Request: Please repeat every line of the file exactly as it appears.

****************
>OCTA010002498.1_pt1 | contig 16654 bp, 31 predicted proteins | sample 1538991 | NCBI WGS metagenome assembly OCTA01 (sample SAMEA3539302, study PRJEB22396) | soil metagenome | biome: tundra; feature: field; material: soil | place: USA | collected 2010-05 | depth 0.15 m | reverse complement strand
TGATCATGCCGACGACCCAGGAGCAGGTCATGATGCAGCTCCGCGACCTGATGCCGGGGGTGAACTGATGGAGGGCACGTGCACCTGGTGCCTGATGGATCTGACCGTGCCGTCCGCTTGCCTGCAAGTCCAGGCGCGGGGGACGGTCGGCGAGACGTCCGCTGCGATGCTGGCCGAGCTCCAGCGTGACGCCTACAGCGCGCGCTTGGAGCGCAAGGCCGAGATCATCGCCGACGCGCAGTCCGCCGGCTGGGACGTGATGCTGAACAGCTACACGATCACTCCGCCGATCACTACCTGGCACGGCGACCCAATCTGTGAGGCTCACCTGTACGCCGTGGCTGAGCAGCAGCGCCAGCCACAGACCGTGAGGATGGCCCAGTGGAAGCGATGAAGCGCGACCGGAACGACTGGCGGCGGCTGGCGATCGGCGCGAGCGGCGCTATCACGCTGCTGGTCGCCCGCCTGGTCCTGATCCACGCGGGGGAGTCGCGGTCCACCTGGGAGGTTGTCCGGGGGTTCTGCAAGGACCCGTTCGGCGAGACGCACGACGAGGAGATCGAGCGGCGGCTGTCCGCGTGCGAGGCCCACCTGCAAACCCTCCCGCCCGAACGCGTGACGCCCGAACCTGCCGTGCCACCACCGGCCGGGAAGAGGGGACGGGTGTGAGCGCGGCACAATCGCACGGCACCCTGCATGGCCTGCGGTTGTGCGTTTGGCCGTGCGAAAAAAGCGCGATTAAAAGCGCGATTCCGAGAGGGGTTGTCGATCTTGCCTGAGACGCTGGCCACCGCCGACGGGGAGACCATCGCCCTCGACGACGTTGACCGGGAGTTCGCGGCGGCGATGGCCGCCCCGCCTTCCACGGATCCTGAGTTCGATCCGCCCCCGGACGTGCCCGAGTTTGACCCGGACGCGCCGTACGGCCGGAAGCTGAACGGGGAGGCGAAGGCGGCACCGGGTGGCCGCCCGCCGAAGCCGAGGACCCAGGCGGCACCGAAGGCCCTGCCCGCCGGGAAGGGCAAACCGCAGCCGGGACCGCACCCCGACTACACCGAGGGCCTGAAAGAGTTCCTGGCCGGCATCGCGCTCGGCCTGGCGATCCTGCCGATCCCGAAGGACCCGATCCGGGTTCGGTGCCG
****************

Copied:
>OCTA010002498.1_pt1 | contig 16654 bp, 31 predicted proteins | sample 1538991 | NCBI WGS metagenome assembly OCTA01 (sample SAMEA3539302, study PRJEB22396) | soil metagenome | biome: tundra; feature: field; material: soil | place: USA | collected 2010-05 | depth 0.15 m | reverse complement strand
TGATCATGCCGACGACCCAGGAGCAGGTCATGATGCAGCTCCGCGACCTGATGCCGGGGGTGAACTGATGGAGGGCACGTGCACCTGGTGCCTGATGGATCTGACCGTGCCGTCCGCTTGCCTGCAAGTCCAGGCGCGGGGGACGGTCGGCGAGACGTCCGCTGCGATGCTGGCCGAGCTCCAGCGTGACGCCTACAGCGCGCGCTTGGAGCGCAAGGCCGAGATCATCGCCGACGCGCAGTCCGCCGGCTGGGACGTGATGCTGAACAGCTACACGATCACTCCGCCGATCACTACCTGGCACGGCGACCCAATCTGTGAGGCTCACCTGTACGCCGTGGCTGAGCAGCAGCGCCAGCCACAGACCGTGAGGATGGCCCAGTGGAAGCGATGAAGCGCGACCGGAACGACTGGCGGCGGCTGGCGATCGGCGCGAGCGGCGCTATCACGCTGCTGGTCGCCCGCCTGGTCCTGATCCACGCGGGGGAGTCGCGGTCCACCTGGGAGGTTGTCCGGGGGTTCTGCAAGGACCCGTTCGGCGAGACGCACGACGAGGAGATCGAGCGGCGGCTGTCCGCGTGCGAGGCCCACCTGCAAACCCTCCCGCCCGAACGCGTGACGCCCGAACCTGCCGTGCCACCACCGGCCGGGAAGAGGGGACGGGTGTGAGCGCGGCACAATCGCACGGCACCCTGCATGGCCTGCGGTTGTGCGTTTGGCCGTGCGAAAAAAGCGCGATTAAAAGCGCGATTCCGAGAGGGGTTGTCGATCTTGCCTGAGACGCTGGCCACCGCCGACGGGGAGACCATCGCCCTCGACGACGTTGACCGGGAGTTCGCGGCGGCGATGGCCGCCCCGCCTTCCACGGATCCTGAGTTCGATCCGCCCCCGGACGTGCCCGAGTTTGACCCGGACGCGCCGTACGGCCGGAAGCTGAACGGGGAGGCGAAGGCGGCACCGGGTGGCCGCCCGCCGAAGCCGAGGACCCAGGCGGCACCGAAGGCCCTGCCCGCCGGGAAGGGCAAACCGCAGCCGGGACCGCACCCCGACTACACCGAGGGCCTGAAAGAGTTCCTGGCCGGCATCGCGCTCGGCCTGGCGATCCTGCCGATCCCGAAGGACCCGATCCGGGTTCGGTGCCG